One of the best parts of the work I do is falling in love with small businesses and their owners. First, perhaps, I'll fall in love with a thoughtful, well-made product or service. Then, I'll meet the owner and he/she will be awesome and wildly enthusiastic about what they do. Then, I'll find out some fascinating fact about the business's values and I'm hooked and want to shout my love from the rooftops.

Such was the case with Camden Print Works. I've known owner Adam Woods, with his charming Tennessee drawl, for a few years now as we both volunteer for Pig Iron Theatre Company and he supplies them with heaps of soft cotton goods for fundraisers, etc. But I called on Adam in a panic this week and enlisted his help with this invitation suite for the 80th birthday party of lovable Alvin Lucier. The invite was designed by Joe Czekner with creative input from daughter of the birthday boy, Amanda.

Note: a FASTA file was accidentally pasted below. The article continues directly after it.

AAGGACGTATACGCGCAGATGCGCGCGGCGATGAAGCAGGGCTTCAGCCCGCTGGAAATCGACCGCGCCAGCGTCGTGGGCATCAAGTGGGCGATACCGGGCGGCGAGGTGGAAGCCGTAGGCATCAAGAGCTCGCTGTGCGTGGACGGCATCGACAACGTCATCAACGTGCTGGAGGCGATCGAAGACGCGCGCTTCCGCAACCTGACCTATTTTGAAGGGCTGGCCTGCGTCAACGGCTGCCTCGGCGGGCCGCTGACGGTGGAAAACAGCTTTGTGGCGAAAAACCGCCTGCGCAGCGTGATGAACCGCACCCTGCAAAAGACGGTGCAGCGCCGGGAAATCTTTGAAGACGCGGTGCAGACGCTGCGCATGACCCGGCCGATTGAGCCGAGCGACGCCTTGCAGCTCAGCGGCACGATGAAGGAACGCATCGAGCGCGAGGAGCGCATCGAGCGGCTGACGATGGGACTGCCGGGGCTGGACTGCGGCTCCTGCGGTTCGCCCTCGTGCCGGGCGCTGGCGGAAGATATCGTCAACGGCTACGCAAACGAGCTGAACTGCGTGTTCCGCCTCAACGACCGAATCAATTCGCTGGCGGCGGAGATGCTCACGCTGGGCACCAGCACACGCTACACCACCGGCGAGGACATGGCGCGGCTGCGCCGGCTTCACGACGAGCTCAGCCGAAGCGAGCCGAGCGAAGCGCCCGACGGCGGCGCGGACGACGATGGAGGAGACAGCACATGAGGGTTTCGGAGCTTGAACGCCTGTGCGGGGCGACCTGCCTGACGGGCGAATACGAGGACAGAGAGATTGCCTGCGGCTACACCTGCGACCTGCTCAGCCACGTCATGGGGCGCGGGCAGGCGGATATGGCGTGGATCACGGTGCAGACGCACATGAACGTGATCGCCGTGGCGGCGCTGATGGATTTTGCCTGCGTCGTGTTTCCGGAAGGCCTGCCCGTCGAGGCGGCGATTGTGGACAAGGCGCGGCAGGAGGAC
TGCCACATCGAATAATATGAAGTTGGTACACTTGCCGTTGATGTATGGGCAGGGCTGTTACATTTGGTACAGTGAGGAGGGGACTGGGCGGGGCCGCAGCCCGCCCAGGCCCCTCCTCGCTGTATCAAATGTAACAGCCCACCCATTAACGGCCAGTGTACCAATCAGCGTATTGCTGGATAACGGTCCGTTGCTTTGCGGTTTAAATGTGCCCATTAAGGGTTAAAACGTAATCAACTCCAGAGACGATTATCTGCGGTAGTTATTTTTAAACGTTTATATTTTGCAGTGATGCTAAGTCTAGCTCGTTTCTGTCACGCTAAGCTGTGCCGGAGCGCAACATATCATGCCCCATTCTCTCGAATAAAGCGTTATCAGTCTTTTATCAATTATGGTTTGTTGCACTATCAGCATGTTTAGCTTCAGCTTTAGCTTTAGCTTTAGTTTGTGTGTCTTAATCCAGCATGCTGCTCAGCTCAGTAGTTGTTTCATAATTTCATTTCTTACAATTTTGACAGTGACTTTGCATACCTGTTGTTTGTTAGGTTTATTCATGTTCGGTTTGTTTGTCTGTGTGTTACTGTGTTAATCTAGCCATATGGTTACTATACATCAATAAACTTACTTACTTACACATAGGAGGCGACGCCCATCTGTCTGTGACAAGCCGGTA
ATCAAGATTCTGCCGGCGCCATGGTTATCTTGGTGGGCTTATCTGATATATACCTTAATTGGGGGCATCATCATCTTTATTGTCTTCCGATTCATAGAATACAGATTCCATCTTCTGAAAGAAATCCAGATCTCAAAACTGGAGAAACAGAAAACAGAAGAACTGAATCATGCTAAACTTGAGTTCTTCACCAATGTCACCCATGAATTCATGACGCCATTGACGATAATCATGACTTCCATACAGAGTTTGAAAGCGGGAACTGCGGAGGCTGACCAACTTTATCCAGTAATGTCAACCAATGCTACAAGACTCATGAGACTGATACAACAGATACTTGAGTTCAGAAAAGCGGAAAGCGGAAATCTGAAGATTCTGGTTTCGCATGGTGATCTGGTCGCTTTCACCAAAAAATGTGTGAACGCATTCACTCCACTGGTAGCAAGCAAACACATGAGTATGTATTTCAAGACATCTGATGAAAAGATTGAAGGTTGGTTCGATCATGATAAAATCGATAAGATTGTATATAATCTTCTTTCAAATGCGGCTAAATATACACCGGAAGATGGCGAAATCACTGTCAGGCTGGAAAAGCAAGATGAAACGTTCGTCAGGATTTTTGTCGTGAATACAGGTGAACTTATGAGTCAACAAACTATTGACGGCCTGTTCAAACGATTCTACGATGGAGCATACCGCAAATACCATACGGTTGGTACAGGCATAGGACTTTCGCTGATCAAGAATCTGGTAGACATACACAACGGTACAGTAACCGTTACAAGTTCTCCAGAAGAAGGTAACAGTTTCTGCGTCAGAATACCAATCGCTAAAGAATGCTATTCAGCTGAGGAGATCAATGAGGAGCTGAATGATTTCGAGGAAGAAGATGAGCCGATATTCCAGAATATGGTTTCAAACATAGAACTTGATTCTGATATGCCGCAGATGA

The problem came down to holy grail of printing: white ink. There is no easy way to do it. Adam had the brilliant idea to do it like any poster or t-shirt. And, barring the paper being engulfed in flames by the hot oven/conveyor belt/inferno ink sealing device, it would work. So I headed over to Camden, one of the poorest cities in the country, and handed over the goods. The Shellenberger brothers got right to work while Adam monitored the paper's temperature with a heat gun. Here's the final product. I adore them. But here's the killer part about Camden Print Works' mission:

We're excited about Camden's potential for rebirth and we want to be a part of it. So far we're trying by paying between double and triple the prevailing local wage, offering discounted health insurance to our staff, emphasizing sales on American-made and fairly-made goods, and staying on the cusp of our industry's efforts to "go green." And a portion of what you spend at Camden Printworks goes to support UrbanPromise Ministries in Camden, New Jersey.

The business is doing all it can to make Camden a better place. So please, use Camden for your printing needs. And if you'd like to work with Neither Snow, I am now elated to announce that I white ink will no longer be prohibitively expensive and impossible.